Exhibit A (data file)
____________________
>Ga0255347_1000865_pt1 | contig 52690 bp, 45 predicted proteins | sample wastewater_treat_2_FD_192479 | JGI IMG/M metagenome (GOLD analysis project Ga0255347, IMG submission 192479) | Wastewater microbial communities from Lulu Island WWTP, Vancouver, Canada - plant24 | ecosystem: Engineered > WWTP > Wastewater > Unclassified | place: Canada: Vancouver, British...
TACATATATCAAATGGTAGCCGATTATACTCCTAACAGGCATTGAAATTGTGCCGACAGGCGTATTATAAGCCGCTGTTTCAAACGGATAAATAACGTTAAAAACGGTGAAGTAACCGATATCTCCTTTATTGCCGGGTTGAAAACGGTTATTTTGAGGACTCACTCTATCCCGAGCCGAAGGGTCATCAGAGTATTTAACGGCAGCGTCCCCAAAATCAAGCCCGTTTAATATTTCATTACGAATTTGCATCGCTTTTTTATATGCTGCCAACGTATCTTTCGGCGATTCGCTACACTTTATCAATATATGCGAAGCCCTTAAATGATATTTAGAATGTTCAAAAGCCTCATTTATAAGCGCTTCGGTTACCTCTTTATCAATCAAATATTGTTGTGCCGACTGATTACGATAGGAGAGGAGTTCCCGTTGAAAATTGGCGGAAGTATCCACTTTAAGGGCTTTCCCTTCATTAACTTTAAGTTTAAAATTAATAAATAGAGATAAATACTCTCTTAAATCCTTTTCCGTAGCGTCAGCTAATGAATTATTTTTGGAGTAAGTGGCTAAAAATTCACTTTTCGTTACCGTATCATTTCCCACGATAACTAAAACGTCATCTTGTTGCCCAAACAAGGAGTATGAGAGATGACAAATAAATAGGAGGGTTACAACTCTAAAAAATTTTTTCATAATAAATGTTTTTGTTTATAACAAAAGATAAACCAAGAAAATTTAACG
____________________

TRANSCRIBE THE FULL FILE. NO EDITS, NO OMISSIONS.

>Ga0255347_1000865_pt1 | contig 52690 bp, 45 predicted proteins | sample wastewater_treat_2_FD_192479 | JGI IMG/M metagenome (GOLD analysis project Ga0255347, IMG submission 192479) | Wastewater microbial communities from Lulu Island WWTP, Vancouver, Canada - plant24 | ecosystem: Engineered > WWTP > Wastewater > Unclassified | place: Canada: Vancouver, British...
TACATATATCAAATGGTAGCCGATTATACTCCTAACAGGCATTGAAATTGTGCCGACAGGCGTATTATAAGCCGCTGTTTCAAACGGATAAATAACGTTAAAAACGGTGAAGTAACCGATATCTCCTTTATTGCCGGGTTGAAAACGGTTATTTTGAGGACTCACTCTATCCCGAGCCGAAGGGTCATCAGAGTATTTAACGGCAGCGTCCCCAAAATCAAGCCCGTTTAATATTTCATTACGAATTTGCATCGCTTTTTTATATGCTGCCAACGTATCTTTCGGCGATTCGCTACACTTTATCAATATATGCGAAGCCCTTAAATGATATTTAGAATGTTCAAAAGCCTCATTTATAAGCGCTTCGGTTACCTCTTTATCAATCAAATATTGTTGTGCCGACTGATTACGATAGGAGAGGAGTTCCCGTTGAAAATTGGCGGAAGTATCCACTTTAAGGGCTTTCCCTTCATTAACTTTAAGTTTAAAATTAATAAATAGAGATAAATACTCTCTTAAATCCTTTTCCGTAGCGTCAGCTAATGAATTATTTTTGGAGTAAGTGGCTAAAAATTCACTTTTCGTTACCGTATCATTTCCCACGATAACTAAAACGTCATCTTGTTGCCCAAACAAGGAGTATGAGAGATGACAAATAAATAGGAGGGTTACAACTCTAAAAAATTTTTTCATAATAAATGTTTTTGTTTATAACAAAAGATAAACCAAGAAAATTTAACG